The ability to step outside the body and mind is not an easy one… next to impossible. Can we ever truly see ourselves objectively rather than subjectively?
To be sure, objectivity versus subjectivity may seem like a rudimentary concept in theory. In practice, however, it can get overwhelmingly complicated, especially when attempting to apply the concept to one’s own mental health.
The objective of course is being able to look at something and see only the facts (“just the facts ma’am”) without any bias.
Conversely, the subjective is looking at things through the lens of feelings, assumptions, beliefs and personal opinion. (“I just had a hunch… a gut-feeling.”)
Applying this to mental health, one of the many things a good therapist may do is help a patient see themselves more objectively. The aim of course being a heightened sense of self-awareness in regards to thoughts and actions. Isn’t self-awareness really just a product of seeing things in the objective versus subjective?
Since I’m no therapist or psychologist myself, allow me to use a personal example.
I’ve almost always kept a journal. At one point in my recovery from BPD though, I started journaling like a madwoman. I wanted to better understand the moods I experiencing and so I would write extensively about them. At the time I had no thought of the broader implications, I merely wanted to expel the strong and often destructive emotions I felt out of myself for the sake of my own sanity.
To be sure, a curoius thing started happening. When I was feeling better and not in the destructive moods anymore I would go back and read my journals from that earlier time when I was all a mess.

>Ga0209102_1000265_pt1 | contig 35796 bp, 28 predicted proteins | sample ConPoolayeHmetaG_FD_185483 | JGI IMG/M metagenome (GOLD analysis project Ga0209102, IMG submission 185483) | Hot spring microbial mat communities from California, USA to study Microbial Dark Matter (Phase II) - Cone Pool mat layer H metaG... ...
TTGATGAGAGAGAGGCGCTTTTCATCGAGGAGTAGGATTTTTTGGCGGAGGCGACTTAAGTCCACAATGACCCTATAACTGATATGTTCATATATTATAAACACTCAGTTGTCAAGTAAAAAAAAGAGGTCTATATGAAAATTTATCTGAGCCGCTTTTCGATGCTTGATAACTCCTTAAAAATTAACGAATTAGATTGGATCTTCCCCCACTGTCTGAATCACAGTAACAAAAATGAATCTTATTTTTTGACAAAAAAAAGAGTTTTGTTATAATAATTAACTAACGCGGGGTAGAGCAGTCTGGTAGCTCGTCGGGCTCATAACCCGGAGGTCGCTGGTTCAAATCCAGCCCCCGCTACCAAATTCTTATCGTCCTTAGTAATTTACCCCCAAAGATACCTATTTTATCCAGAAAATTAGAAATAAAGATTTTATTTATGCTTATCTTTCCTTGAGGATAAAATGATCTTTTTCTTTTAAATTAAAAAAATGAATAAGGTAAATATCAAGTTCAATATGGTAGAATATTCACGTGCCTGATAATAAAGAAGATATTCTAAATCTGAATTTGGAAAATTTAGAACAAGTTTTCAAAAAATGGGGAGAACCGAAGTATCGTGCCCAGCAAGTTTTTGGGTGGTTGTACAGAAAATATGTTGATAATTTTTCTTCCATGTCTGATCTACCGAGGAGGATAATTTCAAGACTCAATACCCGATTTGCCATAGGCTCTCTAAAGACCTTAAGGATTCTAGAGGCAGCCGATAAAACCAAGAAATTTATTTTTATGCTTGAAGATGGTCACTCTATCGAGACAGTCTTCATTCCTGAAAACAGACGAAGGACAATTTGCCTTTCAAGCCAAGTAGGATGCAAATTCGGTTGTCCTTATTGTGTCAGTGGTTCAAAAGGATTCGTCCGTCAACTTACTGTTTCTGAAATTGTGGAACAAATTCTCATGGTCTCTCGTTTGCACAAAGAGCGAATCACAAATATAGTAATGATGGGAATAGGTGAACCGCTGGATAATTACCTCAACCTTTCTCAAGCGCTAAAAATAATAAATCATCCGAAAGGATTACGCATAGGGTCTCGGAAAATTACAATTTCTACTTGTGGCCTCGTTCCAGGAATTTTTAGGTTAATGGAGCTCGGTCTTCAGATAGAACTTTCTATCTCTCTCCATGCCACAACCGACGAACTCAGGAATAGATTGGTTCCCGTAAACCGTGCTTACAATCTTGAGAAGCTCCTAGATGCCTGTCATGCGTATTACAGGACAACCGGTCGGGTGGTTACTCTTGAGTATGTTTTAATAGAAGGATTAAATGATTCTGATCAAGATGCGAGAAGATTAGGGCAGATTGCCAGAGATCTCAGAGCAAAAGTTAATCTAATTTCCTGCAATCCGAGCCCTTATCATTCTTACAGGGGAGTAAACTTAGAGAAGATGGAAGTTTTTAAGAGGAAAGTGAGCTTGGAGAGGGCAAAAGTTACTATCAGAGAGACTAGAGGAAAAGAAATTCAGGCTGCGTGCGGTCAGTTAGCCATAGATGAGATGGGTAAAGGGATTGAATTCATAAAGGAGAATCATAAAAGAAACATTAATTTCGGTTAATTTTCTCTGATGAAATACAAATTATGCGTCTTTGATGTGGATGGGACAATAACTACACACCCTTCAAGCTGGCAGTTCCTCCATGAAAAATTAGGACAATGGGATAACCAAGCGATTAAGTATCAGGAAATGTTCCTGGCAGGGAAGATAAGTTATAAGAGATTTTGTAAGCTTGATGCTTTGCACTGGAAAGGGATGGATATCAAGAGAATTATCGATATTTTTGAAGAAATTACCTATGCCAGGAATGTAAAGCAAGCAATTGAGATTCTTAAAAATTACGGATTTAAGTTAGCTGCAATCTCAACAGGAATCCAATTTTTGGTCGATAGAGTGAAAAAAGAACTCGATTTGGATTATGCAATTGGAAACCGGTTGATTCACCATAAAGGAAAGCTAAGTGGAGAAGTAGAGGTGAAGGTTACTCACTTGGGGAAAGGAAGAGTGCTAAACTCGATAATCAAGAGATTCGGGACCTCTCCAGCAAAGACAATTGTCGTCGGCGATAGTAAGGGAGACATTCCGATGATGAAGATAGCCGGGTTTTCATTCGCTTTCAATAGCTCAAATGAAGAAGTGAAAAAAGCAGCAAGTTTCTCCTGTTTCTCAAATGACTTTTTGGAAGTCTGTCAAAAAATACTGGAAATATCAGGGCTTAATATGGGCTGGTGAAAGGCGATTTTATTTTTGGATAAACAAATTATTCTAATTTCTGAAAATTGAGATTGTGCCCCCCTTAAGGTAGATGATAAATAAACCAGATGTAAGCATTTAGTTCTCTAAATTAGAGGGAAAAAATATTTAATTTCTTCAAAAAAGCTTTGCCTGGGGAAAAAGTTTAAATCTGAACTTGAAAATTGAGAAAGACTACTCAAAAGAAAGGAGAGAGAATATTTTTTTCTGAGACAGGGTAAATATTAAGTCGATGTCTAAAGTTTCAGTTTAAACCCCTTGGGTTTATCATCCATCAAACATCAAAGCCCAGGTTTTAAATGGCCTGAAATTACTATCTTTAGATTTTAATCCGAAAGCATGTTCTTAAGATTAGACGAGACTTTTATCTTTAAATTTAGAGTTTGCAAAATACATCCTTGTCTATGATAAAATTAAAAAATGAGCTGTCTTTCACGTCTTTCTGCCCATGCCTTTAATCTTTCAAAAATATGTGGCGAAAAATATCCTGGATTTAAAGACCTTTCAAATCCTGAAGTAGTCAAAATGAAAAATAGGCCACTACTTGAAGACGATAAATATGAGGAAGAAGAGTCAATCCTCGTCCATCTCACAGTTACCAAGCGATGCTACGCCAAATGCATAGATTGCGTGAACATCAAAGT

This is how I first came to doubt my own subjective judgements of myself. Is this a crucial step in recovery? I believe it was in my case. What I was essentially doing was looking back at things with a more objective point of view when I was thinking more rationally. In doing this I began to gain self-awareness of a slew of things.
It would difficult to delve into all of that now as it would take a colossal amount of time, however, here is a small sampling. Questions I began asking myself: Why do I get so emotional over certain things? What are my triggers? What is the truth behind all these emotions? Where do they come from? Why do they work the way they do? Why don’t they always work right?
It was a big step in the right direction!
More on this subject…
Objective vs. subjective on ViaWriting.com
Self-Awareness Development and Types from VeryWellMind.com
Every Monday from now until I get tired of it I will be posting on various mental health topics. That’s a joke actually as I never get tired of talking about mental health!
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